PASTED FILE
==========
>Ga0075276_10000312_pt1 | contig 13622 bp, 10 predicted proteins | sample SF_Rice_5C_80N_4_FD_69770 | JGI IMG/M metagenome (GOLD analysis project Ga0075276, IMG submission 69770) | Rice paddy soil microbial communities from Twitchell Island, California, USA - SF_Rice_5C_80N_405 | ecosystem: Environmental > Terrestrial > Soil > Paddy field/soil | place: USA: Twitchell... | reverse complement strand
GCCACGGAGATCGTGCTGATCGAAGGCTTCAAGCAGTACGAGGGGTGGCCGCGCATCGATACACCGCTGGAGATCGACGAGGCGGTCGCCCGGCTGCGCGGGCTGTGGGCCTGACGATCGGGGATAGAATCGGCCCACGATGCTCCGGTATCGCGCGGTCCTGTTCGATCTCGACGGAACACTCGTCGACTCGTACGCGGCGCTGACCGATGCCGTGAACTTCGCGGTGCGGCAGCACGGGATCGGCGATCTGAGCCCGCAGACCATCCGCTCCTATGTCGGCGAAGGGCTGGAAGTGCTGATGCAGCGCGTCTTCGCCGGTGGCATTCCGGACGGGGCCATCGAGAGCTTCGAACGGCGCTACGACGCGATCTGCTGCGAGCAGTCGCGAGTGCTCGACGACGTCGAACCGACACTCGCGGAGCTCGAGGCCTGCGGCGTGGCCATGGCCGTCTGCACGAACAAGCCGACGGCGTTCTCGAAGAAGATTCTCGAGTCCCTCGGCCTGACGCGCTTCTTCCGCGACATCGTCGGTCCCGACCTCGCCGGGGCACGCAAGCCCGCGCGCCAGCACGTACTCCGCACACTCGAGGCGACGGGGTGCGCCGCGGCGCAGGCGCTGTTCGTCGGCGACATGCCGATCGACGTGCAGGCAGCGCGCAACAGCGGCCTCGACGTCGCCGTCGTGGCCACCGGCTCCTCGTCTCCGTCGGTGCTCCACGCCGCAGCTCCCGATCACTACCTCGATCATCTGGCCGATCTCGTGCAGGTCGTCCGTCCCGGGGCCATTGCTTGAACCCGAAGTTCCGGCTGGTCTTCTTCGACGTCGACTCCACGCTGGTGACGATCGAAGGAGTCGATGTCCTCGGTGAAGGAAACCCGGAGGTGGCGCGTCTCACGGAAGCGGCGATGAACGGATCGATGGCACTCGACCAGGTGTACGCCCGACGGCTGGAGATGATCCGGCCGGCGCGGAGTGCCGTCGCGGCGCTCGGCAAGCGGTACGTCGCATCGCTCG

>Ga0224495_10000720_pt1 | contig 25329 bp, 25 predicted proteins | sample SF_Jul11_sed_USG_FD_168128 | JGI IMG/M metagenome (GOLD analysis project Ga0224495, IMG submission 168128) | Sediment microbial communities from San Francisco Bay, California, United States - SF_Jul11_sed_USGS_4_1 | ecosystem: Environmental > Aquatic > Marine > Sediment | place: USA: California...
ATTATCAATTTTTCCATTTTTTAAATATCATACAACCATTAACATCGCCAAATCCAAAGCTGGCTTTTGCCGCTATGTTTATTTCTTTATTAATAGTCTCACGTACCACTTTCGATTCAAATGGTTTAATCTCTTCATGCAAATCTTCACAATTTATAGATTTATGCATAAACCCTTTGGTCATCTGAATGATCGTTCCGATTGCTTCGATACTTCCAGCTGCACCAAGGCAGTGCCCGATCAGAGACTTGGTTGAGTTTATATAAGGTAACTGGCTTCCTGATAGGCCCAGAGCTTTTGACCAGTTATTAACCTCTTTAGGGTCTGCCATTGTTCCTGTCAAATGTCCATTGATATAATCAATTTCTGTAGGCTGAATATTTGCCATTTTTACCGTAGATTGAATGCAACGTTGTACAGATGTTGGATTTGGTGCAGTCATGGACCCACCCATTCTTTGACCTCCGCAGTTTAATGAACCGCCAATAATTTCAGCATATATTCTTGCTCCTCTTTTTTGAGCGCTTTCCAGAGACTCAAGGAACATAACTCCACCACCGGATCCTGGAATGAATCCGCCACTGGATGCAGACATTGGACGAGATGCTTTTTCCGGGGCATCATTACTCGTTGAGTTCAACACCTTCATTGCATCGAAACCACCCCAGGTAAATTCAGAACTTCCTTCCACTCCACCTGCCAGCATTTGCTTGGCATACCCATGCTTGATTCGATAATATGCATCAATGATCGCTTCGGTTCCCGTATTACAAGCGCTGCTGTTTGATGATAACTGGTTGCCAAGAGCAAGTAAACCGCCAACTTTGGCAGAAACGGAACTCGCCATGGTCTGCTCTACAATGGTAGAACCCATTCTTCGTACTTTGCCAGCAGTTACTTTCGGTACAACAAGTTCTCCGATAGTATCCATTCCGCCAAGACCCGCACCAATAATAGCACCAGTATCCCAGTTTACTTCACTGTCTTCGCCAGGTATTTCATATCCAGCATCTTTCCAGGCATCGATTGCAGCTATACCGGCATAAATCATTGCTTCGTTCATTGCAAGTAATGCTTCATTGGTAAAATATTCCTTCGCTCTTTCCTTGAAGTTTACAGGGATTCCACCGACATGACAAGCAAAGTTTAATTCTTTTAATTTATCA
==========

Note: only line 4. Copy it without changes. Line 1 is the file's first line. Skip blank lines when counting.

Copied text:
ATTATCAATTTTTCCATTTTTTAAATATCATACAACCATTAACATCGCCAAATCCAAAGCTGGCTTTTGCCGCTATGTTTATTTCTTTATTAATAGTCTCACGTACCACTTTCGATTCAAATGGTTTAATCTCTTCATGCAAATCTTCACAATTTATAGATTTATGCATAAACCCTTTGGTCATCTGAATGATCGTTCCGATTGCTTCGATACTTCCAGCTGCACCAAGGCAGTGCCCGATCAGAGACTTGGTTGAGTTTATATAAGGTAACTGGCTTCCTGATAGGCCCAGAGCTTTTGACCAGTTATTAACCTCTTTAGGGTCTGCCATTGTTCCTGTCAAATGTCCATTGATATAATCAATTTCTGTAGGCTGAATATTTGCCATTTTTACCGTAGATTGAATGCAACGTTGTACAGATGTTGGATTTGGTGCAGTCATGGACCCACCCATTCTTTGACCTCCGCAGTTTAATGAACCGCCAATAATTTCAGCATATATTCTTGCTCCTCTTTTTTGAGCGCTTTCCAGAGACTCAAGGAACATAACTCCACCACCGGATCCTGGAATGAATCCGCCACTGGATGCAGACATTGGACGAGATGCTTTTTCCGGGGCATCATTACTCGTTGAGTTCAACACCTTCATTGCATCGAAACCACCCCAGGTAAATTCAGAACTTCCTTCCACTCCACCTGCCAGCATTTGCTTGGCATACCCATGCTTGATTCGATAATATGCATCAATGATCGCTTCGGTTCCCGTATTACAAGCGCTGCTGTTTGATGATAACTGGTTGCCAAGAGCAAGTAAACCGCCAACTTTGGCAGAAACGGAACTCGCCATGGTCTGCTCTACAATGGTAGAACCCATTCTTCGTACTTTGCCAGCAGTTACTTTCGGTACAACAAGTTCTCCGATAGTATCCATTCCGCCAAGACCCGCACCAATAATAGCACCAGTATCCCAGTTTACTTCACTGTCTTCGCCAGGTATTTCATATCCAGCATCTTTCCAGGCATCGATTGCAGCTATACCGGCATAAATCATTGCTTCGTTCATTGCAAGTAATGCTTCATTGGTAAAATATTCCTTCGCTCTTTCCTTGAAGTTTACAGGGATTCCACCGACATGACAAGCAAAGTTTAATTCTTTTAATTTATCA